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Garden with a Winner!™

Variegated Norway Maple

Acer platanoides ‘variagatum’ is a remarkable variety of maple with all the attributes of the family plus, a striking foliage. In Canada, the Maple family holds a special place not only in our hearts but in our landscapes clear across the entire country. During October, we expect to see the country change her dress from deep, vibrant green to the intoxicating melange of colour that Canada is so well known for, thank to this iconic species. The Variegated Norway Maple is a lesser known member of the family but none the less very impressive. This variety will reach heights at maturity of up to 50 feet with a spread of nearly 40 feet, so needless to say it will need lots of space. All to often these simple facts are overlooked as the specimen that is planted is perhaps 10 feet tall. Typically, the trunk will be straight and sturdy with the lower branches around 7 feet from the ground. As the tree matures, the lower branches can be removed in time to allow for traffic, human or otherwise to pass. The platanoides species of Maple to my optics, have very dense crowns which allow for all manner of urban wildlife and birds and also provide a great deal of shade under the tree. Should you wish to prune the tree the only time suitable is when it is in full leaf otherwise, the tree will bleed effusively.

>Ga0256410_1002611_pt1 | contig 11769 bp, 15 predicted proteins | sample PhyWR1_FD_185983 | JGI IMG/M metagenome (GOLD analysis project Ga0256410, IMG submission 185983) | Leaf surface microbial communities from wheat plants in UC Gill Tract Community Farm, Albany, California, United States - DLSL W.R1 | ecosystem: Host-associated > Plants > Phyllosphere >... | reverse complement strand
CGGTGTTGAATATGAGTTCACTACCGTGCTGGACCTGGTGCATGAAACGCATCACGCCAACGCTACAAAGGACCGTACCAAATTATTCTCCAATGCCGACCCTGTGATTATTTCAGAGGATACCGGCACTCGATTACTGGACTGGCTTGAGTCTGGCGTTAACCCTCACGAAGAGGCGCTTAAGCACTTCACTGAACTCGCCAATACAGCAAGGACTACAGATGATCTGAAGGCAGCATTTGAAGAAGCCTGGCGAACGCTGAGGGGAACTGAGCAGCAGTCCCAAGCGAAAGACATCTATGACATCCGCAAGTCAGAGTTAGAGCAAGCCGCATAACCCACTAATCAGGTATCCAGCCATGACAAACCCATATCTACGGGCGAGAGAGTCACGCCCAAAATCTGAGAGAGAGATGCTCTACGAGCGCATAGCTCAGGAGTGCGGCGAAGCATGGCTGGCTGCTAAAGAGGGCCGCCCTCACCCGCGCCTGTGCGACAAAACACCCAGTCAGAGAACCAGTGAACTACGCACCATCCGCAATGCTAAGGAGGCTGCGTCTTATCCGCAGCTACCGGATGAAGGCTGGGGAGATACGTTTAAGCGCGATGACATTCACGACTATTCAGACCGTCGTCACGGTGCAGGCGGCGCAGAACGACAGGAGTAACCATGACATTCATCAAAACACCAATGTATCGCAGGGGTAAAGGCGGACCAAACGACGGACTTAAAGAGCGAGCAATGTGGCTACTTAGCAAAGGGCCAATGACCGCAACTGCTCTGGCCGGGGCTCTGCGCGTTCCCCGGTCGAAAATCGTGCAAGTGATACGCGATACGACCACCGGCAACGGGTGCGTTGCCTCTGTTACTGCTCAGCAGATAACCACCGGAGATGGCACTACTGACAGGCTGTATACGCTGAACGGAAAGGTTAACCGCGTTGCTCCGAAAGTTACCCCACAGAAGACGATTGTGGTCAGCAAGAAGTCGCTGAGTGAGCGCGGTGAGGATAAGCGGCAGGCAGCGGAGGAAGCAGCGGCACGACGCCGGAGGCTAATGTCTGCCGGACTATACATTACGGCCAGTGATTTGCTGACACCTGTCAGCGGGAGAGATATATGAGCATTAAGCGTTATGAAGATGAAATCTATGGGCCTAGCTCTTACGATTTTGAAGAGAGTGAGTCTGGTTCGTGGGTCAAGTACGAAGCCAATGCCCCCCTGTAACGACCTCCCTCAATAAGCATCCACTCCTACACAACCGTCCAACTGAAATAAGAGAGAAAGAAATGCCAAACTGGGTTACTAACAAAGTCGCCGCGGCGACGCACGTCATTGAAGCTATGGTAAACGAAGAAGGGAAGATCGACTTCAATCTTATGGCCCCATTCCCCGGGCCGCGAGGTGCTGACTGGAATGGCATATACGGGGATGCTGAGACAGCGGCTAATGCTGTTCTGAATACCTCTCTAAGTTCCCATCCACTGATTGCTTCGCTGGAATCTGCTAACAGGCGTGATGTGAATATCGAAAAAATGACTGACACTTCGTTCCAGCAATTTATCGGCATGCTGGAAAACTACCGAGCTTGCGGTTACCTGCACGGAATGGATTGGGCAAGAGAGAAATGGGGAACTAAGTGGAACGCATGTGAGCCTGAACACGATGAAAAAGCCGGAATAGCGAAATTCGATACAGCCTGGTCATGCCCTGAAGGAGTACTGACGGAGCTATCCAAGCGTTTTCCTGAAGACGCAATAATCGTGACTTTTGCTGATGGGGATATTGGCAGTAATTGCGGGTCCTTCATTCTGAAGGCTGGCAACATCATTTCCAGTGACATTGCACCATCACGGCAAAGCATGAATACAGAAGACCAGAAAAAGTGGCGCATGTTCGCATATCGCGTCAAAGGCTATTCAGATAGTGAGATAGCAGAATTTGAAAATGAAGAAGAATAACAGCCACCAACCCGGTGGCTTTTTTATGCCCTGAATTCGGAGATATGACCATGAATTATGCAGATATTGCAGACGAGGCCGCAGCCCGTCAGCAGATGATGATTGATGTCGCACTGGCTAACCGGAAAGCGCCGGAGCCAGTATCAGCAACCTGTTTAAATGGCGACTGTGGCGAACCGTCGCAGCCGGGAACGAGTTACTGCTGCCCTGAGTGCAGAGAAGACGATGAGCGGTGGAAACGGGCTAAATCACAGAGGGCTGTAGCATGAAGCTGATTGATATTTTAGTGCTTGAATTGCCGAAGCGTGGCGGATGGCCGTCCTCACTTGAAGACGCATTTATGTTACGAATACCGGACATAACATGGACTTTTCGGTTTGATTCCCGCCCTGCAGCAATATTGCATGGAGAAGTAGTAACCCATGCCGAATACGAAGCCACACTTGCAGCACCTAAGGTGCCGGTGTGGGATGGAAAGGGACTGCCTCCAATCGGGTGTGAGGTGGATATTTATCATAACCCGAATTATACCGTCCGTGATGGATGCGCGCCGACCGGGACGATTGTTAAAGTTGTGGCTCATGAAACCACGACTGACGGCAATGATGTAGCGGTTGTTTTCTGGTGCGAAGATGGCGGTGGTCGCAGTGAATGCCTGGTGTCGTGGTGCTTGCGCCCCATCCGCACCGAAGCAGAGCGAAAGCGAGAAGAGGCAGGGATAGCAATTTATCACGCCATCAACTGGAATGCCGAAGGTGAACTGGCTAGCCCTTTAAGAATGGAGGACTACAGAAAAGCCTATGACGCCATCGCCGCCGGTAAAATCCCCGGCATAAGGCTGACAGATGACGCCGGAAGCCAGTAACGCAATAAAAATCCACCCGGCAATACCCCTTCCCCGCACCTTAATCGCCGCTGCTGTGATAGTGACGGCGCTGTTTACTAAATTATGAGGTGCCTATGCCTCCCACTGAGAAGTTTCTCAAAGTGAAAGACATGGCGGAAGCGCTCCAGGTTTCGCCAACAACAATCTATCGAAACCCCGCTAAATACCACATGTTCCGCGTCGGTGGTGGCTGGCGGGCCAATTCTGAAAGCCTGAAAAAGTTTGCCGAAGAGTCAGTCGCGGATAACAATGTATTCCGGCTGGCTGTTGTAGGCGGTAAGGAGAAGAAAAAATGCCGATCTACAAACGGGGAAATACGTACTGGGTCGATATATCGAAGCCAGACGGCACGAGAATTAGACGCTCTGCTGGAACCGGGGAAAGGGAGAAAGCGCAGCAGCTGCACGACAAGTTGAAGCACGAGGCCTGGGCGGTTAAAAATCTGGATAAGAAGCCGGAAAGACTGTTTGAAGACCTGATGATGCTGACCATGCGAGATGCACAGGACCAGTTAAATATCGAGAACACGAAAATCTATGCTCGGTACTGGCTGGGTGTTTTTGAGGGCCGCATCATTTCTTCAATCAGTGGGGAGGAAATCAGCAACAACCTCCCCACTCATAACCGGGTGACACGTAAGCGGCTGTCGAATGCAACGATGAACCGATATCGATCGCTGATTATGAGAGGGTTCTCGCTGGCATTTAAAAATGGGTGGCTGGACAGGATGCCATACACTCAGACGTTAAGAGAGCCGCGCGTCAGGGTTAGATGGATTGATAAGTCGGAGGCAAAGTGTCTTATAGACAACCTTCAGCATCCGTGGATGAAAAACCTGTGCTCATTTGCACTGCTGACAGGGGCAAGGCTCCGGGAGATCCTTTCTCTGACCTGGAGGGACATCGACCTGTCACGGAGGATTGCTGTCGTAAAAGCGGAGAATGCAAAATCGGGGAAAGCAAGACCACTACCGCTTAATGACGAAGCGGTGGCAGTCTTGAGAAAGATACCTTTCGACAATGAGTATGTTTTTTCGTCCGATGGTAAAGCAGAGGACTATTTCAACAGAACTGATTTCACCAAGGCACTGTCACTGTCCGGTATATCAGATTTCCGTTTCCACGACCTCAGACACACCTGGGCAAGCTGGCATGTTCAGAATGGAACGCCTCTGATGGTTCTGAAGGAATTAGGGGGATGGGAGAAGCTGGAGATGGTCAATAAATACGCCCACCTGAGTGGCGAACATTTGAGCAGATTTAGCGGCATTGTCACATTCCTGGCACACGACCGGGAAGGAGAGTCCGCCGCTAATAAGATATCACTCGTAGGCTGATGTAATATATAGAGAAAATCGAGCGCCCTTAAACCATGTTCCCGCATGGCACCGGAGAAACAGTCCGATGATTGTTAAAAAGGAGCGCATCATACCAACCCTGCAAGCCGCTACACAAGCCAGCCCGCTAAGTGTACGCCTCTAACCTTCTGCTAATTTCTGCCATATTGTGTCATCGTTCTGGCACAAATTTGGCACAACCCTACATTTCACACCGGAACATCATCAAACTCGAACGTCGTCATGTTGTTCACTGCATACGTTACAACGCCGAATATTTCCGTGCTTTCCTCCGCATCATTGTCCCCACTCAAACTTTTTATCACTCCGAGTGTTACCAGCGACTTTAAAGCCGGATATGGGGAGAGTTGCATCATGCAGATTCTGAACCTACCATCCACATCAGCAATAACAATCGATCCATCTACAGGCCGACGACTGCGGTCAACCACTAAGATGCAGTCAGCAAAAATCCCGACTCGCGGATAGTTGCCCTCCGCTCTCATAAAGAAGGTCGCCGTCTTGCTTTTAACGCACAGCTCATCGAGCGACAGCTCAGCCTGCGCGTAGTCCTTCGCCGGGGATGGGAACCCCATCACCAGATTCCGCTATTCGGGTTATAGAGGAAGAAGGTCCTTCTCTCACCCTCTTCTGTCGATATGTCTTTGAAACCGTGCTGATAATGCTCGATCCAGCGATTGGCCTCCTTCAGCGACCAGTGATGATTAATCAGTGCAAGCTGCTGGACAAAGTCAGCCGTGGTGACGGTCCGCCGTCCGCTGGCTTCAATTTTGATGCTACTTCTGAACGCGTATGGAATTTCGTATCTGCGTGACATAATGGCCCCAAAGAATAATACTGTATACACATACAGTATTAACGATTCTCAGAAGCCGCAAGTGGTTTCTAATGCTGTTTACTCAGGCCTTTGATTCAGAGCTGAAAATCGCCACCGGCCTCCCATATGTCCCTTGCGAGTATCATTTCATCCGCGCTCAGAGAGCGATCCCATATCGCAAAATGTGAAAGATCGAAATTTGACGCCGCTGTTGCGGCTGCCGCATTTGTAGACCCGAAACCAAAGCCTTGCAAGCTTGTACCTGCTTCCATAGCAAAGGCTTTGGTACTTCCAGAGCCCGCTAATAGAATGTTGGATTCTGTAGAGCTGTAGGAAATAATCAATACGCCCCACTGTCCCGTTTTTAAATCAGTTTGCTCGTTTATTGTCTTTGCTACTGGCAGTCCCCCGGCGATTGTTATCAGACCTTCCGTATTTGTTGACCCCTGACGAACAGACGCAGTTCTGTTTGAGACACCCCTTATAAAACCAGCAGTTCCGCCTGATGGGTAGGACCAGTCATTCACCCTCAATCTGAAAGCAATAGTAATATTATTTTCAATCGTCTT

Culture is not that difficult but optimal performance is in moist soil conditions and full sun. Ideally, the soil should be well drained and in good nutrient condition however the pH is not really of concern. Of note, the variegation will be more intense the better the sun! Keep in mind that this maple, as will all of the family, will most likely live for 100 years or more and as such is a great specimen for memorialization. Planting this variegated sister along with a selection of other maples such as Acer rubrum will guarantee a spectacular fall colour parade. The variegated specimen turns yellowish with a tinge of pink, just great with the brilliant reds and oranges of her sisters.

When it comes to selecting your specimen, I would strongly urge you to consider a container grown tree. First of all, they are much easier to physically manage when you get the plant home. Secondly, container grown specimens tend have exceptional root systems as well a reliable supply of slow release nutrients incorporated into the growing media. Always remember to stake your new tree properly so as to ensure that the bark is not being abraded and the tree won’t wobble in the planting hole. Water of course is essential for the first year(s) until your new tree has become well established.